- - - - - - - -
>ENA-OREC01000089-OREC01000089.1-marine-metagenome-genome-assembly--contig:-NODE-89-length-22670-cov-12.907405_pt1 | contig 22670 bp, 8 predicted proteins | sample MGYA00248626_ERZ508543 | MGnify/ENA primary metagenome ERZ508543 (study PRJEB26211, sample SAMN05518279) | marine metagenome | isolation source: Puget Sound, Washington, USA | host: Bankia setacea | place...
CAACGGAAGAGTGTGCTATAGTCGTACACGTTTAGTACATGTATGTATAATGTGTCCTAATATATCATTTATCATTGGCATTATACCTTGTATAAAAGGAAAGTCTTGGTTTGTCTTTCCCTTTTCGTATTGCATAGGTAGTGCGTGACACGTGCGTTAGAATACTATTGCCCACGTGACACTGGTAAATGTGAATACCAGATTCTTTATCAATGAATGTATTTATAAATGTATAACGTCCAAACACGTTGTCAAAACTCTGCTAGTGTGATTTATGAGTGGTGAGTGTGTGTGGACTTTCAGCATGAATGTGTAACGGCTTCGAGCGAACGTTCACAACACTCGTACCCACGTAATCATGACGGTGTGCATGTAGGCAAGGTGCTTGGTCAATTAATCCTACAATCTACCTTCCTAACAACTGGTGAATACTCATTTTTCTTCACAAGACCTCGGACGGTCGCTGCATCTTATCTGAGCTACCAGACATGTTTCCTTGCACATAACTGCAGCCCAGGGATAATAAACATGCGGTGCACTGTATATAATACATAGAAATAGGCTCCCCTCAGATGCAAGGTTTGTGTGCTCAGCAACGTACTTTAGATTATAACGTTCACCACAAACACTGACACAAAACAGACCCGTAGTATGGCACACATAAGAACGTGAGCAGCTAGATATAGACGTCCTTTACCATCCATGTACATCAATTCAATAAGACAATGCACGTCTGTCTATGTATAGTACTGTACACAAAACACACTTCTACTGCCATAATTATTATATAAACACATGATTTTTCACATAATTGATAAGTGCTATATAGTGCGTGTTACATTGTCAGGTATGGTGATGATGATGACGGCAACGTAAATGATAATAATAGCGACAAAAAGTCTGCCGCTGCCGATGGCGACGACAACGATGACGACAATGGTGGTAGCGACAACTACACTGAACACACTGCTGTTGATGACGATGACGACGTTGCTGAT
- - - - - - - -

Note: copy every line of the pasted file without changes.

>ENA-OREC01000089-OREC01000089.1-marine-metagenome-genome-assembly--contig:-NODE-89-length-22670-cov-12.907405_pt1 | contig 22670 bp, 8 predicted proteins | sample MGYA00248626_ERZ508543 | MGnify/ENA primary metagenome ERZ508543 (study PRJEB26211, sample SAMN05518279) | marine metagenome | isolation source: Puget Sound, Washington, USA | host: Bankia setacea | place...
CAACGGAAGAGTGTGCTATAGTCGTACACGTTTAGTACATGTATGTATAATGTGTCCTAATATATCATTTATCATTGGCATTATACCTTGTATAAAAGGAAAGTCTTGGTTTGTCTTTCCCTTTTCGTATTGCATAGGTAGTGCGTGACACGTGCGTTAGAATACTATTGCCCACGTGACACTGGTAAATGTGAATACCAGATTCTTTATCAATGAATGTATTTATAAATGTATAACGTCCAAACACGTTGTCAAAACTCTGCTAGTGTGATTTATGAGTGGTGAGTGTGTGTGGACTTTCAGCATGAATGTGTAACGGCTTCGAGCGAACGTTCACAACACTCGTACCCACGTAATCATGACGGTGTGCATGTAGGCAAGGTGCTTGGTCAATTAATCCTACAATCTACCTTCCTAACAACTGGTGAATACTCATTTTTCTTCACAAGACCTCGGACGGTCGCTGCATCTTATCTGAGCTACCAGACATGTTTCCTTGCACATAACTGCAGCCCAGGGATAATAAACATGCGGTGCACTGTATATAATACATAGAAATAGGCTCCCCTCAGATGCAAGGTTTGTGTGCTCAGCAACGTACTTTAGATTATAACGTTCACCACAAACACTGACACAAAACAGACCCGTAGTATGGCACACATAAGAACGTGAGCAGCTAGATATAGACGTCCTTTACCATCCATGTACATCAATTCAATAAGACAATGCACGTCTGTCTATGTATAGTACTGTACACAAAACACACTTCTACTGCCATAATTATTATATAAACACATGATTTTTCACATAATTGATAAGTGCTATATAGTGCGTGTTACATTGTCAGGTATGGTGATGATGATGACGGCAACGTAAATGATAATAATAGCGACAAAAAGTCTGCCGCTGCCGATGGCGACGACAACGATGACGACAATGGTGGTAGCGACAACTACACTGAACACACTGCTGTTGATGACGATGACGACGTTGCTGAT